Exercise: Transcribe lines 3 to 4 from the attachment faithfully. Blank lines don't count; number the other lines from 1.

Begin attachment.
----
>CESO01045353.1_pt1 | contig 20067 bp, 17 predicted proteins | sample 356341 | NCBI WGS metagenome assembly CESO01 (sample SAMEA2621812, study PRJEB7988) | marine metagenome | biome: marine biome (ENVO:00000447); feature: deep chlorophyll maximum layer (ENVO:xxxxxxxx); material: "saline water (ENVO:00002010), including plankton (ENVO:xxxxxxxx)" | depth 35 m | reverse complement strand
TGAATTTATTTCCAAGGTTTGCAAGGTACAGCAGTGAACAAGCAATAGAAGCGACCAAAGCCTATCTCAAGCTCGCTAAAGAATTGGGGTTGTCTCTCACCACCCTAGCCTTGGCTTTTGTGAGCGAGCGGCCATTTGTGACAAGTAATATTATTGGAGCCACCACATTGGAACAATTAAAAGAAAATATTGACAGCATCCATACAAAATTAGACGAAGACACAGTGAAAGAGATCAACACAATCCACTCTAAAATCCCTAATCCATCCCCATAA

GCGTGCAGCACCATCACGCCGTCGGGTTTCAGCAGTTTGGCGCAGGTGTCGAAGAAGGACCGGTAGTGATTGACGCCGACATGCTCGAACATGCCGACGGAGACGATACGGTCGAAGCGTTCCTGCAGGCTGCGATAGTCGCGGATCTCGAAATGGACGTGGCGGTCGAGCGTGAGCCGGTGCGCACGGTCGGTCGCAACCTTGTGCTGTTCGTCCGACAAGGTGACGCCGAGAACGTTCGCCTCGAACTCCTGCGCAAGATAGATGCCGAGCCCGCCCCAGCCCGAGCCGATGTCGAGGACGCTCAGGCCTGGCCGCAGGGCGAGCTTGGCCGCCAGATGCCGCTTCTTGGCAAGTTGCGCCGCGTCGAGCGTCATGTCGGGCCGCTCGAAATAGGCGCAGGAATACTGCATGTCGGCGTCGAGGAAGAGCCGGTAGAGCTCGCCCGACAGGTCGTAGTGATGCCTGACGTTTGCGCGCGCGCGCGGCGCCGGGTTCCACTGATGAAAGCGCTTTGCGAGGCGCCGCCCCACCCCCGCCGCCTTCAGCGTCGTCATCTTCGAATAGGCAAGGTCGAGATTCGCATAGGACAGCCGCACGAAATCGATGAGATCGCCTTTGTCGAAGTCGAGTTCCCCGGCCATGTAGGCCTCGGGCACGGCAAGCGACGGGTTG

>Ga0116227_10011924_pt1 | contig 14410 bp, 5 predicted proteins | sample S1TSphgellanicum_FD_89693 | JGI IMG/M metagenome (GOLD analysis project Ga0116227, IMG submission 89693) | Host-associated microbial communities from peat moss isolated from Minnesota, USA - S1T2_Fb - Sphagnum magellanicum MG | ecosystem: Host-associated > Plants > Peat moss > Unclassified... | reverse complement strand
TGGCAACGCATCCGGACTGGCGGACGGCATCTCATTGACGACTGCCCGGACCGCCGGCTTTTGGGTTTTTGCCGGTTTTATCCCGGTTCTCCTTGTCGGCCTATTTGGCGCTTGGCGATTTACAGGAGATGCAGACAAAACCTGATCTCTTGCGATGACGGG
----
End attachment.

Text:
GCGTGCAGCACCATCACGCCGTCGGGTTTCAGCAGTTTGGCGCAGGTGTCGAAGAAGGACCGGTAGTGATTGACGCCGACATGCTCGAACATGCCGACGGAGACGATACGGTCGAAGCGTTCCTGCAGGCTGCGATAGTCGCGGATCTCGAAATGGACGTGGCGGTCGAGCGTGAGCCGGTGCGCACGGTCGGTCGCAACCTTGTGCTGTTCGTCCGACAAGGTGACGCCGAGAACGTTCGCCTCGAACTCCTGCGCAAGATAGATGCCGAGCCCGCCCCAGCCCGAGCCGATGTCGAGGACGCTCAGGCCTGGCCGCAGGGCGAGCTTGGCCGCCAGATGCCGCTTCTTGGCAAGTTGCGCCGCGTCGAGCGTCATGTCGGGCCGCTCGAAATAGGCGCAGGAATACTGCATGTCGGCGTCGAGGAAGAGCCGGTAGAGCTCGCCCGACAGGTCGTAGTGATGCCTGACGTTTGCGCGCGCGCGCGGCGCCGGGTTCCACTGATGAAAGCGCTTTGCGAGGCGCCGCCCCACCCCCGCCGCCTTCAGCGTCGTCATCTTCGAATAGGCAAGGTCGAGATTCGCATAGGACAGCCGCACGAAATCGATGAGATCGCCTTTGTCGAAGTCGAGTTCCCCGGCCATGTAGGCCTCGGGCACGGCAAGCGACGGGTTG

>Ga0116227_10011924_pt1 | contig 14410 bp, 5 predicted proteins | sample S1TSphgellanicum_FD_89693 | JGI IMG/M metagenome (GOLD analysis project Ga0116227, IMG submission 89693) | Host-associated microbial communities from peat moss isolated from Minnesota, USA - S1T2_Fb - Sphagnum magellanicum MG | ecosystem: Host-associated > Plants > Peat moss > Unclassified... | reverse complement strand